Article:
Finishing cancer treatment and resuming a “normal” life should be a happy occasion, even a cause for celebration. After all, you've “made it!” You've overcome a life-altering challenge, and now you're headed back to a world filled with family, friends and familiar places instead of doctors, nurses and hospital beds. Bravo!
But what if the patient is a teenager, and “normal” means returning to school after weeks or months away? For some teens this can be a tremendous relief. For others it can be a time of great anxiety.
“They're worried about their image,” says City of Hope pediatric social worker Christina Cabanillas. She works with teens and hears their concerns every day. “How they look. Their mobility. Their energy. They worry about being stigmatized and about losing ground socially. They wonder if their friends forgot about them.”
Perhaps right now you're saying, “Nah, not my kid!”
You may think your happy, popular, well-adjusted teen will easily make a successful reentry without help. Don't count on it. Even the most resilient teen can run into unforeseen problems ranging from “chemo brain” and difficulty concentrating, to peers' inability to reconnect with their old friend who seems to have “changed.”
The good news is, with smart planning and thoughtful communication, just about any potential challenge can be anticipated and handled.
The key is to get started well before your teen goes back to school. Reach out to your doctors and find out what you need to know. Then reach out to the school staff and let them know what to expect. The hospital can help. Most have some form of “reentry team” for exactly this purpose. City of Hope, for example, can send a social worker to brief teachers, principals, counselors and nurses on the needs of the returning student: everything from medications he needs to activities he may have to avoid for awhile.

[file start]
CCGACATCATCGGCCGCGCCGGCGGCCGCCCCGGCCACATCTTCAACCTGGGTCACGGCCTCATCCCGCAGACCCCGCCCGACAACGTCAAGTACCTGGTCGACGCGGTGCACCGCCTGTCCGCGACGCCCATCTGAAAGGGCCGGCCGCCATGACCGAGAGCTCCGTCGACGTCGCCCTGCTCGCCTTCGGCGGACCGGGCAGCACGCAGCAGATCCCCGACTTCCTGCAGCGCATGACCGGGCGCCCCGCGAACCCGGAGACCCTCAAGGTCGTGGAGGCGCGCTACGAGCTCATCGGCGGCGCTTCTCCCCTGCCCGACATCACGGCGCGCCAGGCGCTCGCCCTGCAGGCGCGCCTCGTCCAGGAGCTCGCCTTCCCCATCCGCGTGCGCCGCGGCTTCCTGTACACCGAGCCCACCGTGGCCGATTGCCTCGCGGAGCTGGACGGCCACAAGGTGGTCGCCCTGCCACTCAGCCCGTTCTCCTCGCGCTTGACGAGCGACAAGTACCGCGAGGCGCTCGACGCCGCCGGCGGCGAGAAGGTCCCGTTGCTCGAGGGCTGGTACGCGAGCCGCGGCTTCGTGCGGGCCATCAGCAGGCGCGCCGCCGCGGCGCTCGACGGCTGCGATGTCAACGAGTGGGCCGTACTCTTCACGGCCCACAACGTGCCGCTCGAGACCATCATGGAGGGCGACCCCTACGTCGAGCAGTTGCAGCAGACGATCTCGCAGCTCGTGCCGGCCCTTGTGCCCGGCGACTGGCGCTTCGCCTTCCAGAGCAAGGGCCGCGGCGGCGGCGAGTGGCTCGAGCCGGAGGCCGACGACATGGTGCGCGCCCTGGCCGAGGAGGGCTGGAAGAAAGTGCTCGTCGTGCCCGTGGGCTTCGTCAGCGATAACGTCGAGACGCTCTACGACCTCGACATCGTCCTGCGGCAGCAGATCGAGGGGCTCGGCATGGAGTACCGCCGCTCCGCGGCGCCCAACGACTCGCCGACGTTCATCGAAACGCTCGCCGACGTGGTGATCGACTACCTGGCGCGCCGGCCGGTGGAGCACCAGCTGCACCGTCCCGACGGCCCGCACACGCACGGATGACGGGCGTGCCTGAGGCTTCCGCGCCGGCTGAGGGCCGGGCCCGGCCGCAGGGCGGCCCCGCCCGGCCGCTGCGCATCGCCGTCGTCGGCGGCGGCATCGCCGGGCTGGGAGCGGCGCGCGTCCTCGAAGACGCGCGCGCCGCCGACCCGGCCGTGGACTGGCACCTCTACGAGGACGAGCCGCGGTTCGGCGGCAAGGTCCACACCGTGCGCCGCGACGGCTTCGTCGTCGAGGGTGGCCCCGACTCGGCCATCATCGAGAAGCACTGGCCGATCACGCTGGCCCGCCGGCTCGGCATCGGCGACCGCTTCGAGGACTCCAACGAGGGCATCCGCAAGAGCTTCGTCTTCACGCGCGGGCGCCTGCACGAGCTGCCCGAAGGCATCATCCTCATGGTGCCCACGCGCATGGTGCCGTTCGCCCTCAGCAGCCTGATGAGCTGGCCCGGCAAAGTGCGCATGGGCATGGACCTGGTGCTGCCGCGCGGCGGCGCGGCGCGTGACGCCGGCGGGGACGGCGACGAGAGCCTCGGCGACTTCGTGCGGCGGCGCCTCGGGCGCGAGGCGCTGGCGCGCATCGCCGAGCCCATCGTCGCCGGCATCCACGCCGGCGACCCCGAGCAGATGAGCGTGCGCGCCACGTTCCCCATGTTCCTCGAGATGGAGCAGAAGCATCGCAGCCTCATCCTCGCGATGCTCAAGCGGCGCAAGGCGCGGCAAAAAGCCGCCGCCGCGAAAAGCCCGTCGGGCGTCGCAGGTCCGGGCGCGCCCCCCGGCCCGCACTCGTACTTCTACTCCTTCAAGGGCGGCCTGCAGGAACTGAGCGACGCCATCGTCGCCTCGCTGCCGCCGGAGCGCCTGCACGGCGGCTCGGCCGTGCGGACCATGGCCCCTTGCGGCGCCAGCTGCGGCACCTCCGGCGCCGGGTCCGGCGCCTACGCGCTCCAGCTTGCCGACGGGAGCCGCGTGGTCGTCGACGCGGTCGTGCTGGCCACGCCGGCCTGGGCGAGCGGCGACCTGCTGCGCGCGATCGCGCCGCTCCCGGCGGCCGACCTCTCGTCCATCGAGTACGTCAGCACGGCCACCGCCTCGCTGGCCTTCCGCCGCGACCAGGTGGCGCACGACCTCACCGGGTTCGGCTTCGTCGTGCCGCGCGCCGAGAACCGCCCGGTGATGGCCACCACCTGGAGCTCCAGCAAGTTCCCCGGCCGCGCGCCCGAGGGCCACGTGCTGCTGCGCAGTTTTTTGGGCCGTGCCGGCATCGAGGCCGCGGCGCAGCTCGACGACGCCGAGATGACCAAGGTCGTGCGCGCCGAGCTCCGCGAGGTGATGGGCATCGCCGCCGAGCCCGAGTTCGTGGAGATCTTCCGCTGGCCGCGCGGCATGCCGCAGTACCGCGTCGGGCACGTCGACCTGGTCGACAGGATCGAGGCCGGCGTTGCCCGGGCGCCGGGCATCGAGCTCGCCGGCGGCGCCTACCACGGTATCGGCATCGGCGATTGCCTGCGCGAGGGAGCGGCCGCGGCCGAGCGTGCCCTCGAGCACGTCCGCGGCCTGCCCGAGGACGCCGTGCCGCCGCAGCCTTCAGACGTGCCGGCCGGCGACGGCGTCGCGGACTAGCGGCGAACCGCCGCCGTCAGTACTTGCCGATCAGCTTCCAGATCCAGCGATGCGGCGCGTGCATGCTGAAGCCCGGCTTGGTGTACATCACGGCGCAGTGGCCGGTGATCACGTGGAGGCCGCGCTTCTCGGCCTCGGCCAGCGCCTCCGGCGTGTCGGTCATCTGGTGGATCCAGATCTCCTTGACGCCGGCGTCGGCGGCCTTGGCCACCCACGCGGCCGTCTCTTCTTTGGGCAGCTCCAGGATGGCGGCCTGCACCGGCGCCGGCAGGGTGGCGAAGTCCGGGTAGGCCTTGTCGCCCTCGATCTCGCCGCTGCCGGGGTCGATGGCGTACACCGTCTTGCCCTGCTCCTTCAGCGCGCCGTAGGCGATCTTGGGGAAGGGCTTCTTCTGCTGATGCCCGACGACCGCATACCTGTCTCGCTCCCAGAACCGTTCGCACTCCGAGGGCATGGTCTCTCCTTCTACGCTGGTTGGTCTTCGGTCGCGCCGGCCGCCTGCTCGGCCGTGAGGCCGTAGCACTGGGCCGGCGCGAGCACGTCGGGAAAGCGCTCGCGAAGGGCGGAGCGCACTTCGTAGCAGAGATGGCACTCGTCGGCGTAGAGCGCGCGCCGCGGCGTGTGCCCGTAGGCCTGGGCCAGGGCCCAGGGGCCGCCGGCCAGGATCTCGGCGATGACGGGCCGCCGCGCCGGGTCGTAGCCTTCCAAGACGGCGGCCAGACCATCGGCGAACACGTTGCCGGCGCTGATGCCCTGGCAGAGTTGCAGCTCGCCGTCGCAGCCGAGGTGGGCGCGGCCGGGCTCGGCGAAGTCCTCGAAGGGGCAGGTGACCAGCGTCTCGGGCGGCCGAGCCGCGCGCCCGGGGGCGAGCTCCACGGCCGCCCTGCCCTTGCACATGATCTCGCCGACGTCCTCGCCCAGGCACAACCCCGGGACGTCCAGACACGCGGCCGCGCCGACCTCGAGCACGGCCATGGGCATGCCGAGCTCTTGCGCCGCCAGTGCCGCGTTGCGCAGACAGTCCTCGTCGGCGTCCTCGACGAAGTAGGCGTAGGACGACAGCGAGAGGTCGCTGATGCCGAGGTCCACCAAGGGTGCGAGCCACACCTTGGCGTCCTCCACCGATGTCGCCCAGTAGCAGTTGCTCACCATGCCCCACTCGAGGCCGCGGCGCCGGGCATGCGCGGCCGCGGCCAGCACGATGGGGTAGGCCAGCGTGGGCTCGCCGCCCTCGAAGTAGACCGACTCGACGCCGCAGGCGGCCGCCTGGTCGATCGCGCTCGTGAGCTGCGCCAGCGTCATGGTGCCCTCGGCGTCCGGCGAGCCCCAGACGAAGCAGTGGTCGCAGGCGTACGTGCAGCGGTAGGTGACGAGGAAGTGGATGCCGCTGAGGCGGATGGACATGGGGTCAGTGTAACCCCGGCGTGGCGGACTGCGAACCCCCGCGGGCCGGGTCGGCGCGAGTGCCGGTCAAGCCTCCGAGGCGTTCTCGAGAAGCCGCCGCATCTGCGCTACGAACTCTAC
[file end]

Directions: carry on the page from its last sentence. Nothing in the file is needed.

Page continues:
See if your teen would like to make a short visit to the school before actually resuming classes. It may help her and her friends ease back into their old routine. Your hospital can also arrange a special class presentation, where the other kids can ask questions, and get reassurance about many things, including the fact that cancer is not contagious (believe it or not, that myth is still out there!)
When your teen does head back for that first day, she may need a little extra support. Encourage her to pair up with a trusted friend, someone to lean on when fatigue sets in, a careless remark is made, or things just feel overwhelming. It can make a big difference.
Keep the communication going. Talk with your teen about any new problems that turn up. Be prepared to ask the school to make adjustments when necessary, such as cutting back on PE classes if your teen still isn't up to it. Or switching to alternative teaching methods if he's unable to concentrate in a conventional setting.
Depending on the situation, the school will work with you to develop either a “504” plan or Individual Education Plan (IEP) to address your teen's needs. Those plans can cover everything from specific learning goals to which additional services (speech therapy, occupational therapy, etc.) are available. You can change the plans as the student's needs change.
Whatever the challenges, it's important to help your teen get back to a regular school routine as soon as possible. That, more than anything else, will work wonders for her self-esteem, once she no longer feels “different,” or less capable of keeping up. Gently nudge her in that direction. Take a doctor's advice:
“It's normal to feel tired at first,” says City of Hope pediatric oncologist Nicole Karras, M.D. She encourages her teenaged patients to participate as much as possible. “Try to keep up. If you get tired, just tell somebody.”
Remember, the goal is to get back to “normal.” Because normal feels good, and social worker Cabanillas says returning to school is a big part of that.
“Doing things (like going to school) that help us feel better, matters!”